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DOWN WITH THE BROWN (article first published : 2007-02-12)

The preshow publicity for Sugar Sammy's Down with the Brown describes him as “blessed with natural charisma, Bollywood good looks and the gift of the gab” and he has all three in abundance.

The result is an entertaining evening of stand-up comedy which pretty well follows the usual formula. His act therefore includes dialogue with members of the audience, i.e. those in the front row, and this serves as the basis of many of his jokes and patter. To his credit, he is not malicious or vindictive and his use of their answers to his questions to weave his act is often very clever. He thinks well on his feet.

Unfortunately the stand-up comedy formula includes use of that four letter word and he does this often and needlessly. Fortunately he often forgets to use the words for long periods, which only improves his act. Indeed, as the evening progressed he seemed to settle more into his routine and it showed in his body language and movements as well as in his delivery.

As an Indian from Canada having enjoyed considerable success in his own country being voted number one stand-up comedian for the three years from 2004 to 2006 by the readers of The Montreal Mirror, he has great insight to the vagaries of life as an Indian in the Western world and draws much of his humour from the differences between Indians, Whites and Blacks, very un-PC.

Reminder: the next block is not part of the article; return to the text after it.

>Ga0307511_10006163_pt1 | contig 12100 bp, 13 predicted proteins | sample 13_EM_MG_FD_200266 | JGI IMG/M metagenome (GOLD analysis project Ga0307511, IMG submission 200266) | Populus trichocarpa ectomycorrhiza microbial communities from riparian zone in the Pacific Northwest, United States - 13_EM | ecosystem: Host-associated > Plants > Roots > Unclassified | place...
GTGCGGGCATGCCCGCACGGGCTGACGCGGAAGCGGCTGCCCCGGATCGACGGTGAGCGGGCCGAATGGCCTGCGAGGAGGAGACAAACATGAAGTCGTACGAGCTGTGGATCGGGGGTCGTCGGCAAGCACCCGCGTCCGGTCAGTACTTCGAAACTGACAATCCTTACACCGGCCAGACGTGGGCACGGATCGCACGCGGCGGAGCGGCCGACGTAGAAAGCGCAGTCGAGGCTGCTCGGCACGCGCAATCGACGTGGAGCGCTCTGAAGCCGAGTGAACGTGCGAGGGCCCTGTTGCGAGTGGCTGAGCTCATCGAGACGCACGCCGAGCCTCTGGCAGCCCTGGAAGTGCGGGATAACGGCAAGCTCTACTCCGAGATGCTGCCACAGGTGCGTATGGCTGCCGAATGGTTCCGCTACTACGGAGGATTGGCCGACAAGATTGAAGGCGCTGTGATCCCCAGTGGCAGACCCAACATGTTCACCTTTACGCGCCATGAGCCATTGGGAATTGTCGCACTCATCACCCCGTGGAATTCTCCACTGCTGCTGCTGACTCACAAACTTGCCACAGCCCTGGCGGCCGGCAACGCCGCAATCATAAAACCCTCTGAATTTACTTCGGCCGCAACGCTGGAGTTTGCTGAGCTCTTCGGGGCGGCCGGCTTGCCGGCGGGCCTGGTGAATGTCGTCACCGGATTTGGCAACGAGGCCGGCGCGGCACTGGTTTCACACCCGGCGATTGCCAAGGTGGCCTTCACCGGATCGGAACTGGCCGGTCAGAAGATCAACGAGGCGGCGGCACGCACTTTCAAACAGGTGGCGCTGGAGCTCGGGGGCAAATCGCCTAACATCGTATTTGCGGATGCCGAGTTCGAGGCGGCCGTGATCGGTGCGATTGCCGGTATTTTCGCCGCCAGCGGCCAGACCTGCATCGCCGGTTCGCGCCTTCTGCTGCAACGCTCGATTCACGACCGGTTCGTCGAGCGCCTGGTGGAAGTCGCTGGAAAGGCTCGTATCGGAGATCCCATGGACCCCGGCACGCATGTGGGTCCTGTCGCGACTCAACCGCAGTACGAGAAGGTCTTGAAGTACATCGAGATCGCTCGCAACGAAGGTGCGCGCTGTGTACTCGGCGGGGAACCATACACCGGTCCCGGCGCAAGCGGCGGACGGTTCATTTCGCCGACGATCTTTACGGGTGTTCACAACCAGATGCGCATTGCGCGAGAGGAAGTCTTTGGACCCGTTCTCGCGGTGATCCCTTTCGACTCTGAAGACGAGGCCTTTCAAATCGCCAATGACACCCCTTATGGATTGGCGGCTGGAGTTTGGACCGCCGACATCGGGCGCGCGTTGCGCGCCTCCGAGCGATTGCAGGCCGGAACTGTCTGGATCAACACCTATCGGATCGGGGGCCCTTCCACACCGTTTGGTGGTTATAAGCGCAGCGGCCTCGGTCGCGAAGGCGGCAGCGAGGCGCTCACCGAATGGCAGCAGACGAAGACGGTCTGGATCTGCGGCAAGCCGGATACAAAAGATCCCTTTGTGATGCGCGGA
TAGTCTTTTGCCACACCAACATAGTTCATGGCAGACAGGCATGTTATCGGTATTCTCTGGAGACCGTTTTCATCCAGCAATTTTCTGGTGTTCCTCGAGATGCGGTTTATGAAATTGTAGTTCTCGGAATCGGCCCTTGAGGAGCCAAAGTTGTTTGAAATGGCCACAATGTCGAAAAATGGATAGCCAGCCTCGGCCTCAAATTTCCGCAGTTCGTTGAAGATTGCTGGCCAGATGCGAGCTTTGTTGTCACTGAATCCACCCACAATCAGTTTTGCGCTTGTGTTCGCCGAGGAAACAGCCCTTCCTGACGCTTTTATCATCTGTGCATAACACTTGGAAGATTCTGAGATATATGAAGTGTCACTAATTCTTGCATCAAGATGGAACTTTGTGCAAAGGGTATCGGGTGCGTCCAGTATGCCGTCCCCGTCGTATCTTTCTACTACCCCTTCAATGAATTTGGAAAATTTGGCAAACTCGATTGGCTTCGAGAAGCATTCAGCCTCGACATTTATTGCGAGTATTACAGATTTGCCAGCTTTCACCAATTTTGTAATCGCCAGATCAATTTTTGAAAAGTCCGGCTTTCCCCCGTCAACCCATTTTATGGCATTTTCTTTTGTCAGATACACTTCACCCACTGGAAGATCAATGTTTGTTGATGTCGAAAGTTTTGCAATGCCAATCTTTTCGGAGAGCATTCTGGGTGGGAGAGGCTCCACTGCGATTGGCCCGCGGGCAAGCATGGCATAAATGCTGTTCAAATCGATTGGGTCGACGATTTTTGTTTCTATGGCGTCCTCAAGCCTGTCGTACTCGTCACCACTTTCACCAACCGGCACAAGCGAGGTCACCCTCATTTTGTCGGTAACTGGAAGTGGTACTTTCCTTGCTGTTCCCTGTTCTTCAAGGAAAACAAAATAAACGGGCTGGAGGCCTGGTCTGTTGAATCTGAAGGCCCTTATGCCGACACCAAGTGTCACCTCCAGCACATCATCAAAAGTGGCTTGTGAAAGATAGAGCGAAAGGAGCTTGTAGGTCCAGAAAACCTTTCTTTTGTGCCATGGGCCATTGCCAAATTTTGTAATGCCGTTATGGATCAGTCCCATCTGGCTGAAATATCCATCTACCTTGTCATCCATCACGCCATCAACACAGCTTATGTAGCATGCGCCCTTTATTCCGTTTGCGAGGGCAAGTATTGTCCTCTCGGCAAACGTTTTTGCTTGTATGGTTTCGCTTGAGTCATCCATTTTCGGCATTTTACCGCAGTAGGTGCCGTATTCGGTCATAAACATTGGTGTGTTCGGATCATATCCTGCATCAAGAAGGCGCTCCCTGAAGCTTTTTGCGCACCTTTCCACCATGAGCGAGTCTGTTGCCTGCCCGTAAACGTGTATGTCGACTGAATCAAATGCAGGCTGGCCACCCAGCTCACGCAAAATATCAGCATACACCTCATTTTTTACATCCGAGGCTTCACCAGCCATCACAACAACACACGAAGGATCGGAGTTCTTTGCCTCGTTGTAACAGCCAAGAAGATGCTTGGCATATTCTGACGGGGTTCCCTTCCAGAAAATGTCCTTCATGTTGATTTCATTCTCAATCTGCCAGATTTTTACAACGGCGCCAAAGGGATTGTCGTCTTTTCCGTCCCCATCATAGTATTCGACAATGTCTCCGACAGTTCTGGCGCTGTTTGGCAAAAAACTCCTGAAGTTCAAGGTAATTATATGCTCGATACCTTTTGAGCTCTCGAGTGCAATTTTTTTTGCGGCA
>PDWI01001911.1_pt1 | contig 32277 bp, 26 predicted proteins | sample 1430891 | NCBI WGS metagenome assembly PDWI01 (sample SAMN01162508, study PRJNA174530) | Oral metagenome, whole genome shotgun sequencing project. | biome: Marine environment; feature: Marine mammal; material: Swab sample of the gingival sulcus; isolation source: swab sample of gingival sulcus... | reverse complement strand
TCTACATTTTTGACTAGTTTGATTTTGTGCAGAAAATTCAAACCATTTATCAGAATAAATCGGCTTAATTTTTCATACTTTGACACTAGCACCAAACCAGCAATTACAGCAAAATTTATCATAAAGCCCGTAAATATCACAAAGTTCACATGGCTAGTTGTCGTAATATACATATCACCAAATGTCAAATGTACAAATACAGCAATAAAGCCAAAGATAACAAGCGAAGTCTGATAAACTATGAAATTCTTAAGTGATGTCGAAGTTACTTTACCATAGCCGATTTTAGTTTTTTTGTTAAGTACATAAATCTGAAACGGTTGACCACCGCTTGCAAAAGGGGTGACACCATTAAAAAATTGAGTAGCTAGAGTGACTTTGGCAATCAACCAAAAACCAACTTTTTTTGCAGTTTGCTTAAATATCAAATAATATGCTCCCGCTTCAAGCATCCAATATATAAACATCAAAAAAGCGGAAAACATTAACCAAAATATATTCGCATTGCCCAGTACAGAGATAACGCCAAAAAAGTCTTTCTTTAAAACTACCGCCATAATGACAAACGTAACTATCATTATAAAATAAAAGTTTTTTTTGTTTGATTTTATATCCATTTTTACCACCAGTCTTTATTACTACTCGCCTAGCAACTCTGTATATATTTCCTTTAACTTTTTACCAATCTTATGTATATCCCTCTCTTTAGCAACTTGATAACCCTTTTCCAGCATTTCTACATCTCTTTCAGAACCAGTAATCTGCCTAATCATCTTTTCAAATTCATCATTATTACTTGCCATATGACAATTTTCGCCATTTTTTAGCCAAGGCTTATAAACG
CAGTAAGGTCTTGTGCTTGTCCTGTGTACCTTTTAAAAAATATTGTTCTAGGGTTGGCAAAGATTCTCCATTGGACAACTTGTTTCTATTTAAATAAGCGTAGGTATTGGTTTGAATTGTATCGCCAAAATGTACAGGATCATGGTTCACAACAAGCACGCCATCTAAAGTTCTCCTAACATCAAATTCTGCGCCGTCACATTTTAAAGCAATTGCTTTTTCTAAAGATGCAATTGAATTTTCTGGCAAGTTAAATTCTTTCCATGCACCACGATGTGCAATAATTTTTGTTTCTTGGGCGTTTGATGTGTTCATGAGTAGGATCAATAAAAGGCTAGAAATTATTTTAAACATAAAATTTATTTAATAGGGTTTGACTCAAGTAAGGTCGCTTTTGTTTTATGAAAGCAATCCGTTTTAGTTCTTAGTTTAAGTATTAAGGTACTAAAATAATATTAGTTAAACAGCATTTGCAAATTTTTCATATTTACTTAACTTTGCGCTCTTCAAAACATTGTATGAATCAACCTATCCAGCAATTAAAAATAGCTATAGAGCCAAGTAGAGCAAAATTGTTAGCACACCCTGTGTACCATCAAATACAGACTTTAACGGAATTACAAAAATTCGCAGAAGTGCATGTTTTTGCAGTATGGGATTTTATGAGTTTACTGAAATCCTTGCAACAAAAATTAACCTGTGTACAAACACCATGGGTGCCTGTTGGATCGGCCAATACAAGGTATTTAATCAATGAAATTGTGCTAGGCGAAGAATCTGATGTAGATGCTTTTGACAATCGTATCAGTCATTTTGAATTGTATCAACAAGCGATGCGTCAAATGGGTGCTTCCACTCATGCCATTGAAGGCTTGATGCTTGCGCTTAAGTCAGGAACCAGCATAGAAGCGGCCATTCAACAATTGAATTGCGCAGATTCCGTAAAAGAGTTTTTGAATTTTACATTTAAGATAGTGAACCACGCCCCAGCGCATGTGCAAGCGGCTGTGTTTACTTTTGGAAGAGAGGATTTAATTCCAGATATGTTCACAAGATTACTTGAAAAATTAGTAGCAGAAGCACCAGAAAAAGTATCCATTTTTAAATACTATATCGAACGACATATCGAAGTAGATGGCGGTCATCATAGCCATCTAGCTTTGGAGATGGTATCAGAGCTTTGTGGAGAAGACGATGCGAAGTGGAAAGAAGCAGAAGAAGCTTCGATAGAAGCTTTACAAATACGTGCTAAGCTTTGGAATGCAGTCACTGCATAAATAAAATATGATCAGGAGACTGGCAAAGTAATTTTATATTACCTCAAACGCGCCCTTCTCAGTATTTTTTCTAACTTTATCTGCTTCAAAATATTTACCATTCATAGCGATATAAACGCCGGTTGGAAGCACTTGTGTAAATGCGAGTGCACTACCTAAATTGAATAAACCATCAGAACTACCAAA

Much is made of the animosity between Muslims and Jews, humorously postulating that this is because neither eats pork. Sports, deviant sex, Valentine's Day and Frenchmen are also covered in his patter, particularly good being his views on rappers, which he takes off particularly well, as well as the British song writer being interviewed. His views on the gay Olympics also deserve mention. He has catch phrases to which he continually refers, for example bunny chow which add meat to his act (no pun intended). The anti-AIDS treatments punted by our illustrious Minister of Health and Jacob Zuma, potatoes/garlic/beetroot and showers, respectively, gave rise to much appreciated laughter.

An opening act before the appearance of Sugar Sammy is performed by South African comedy talent, Loyiso Gola who is from Cape Town. The opening welcome to the theatre, the request to switch off cell phones and the introduction of Loyiso Gola by the voice-over were accompanied by background music which was far too loud and drowned out the introduction - perhaps it was done to emphasise the sponsorship by East Coast Radio?

Loyiso Gola proved to be a very worthy opener boasting a completely fresh and unique approach. His take-off of various accents - Black White and Indian - were spot on. He has a very relaxed delivery.

Down with the Brown runs at the iZulu Theatre, Sibaya Casino & Entertainment Kingdom, until March 4. Booking is at the Sibaya Box Office 031-580-5555 or at Computicket.




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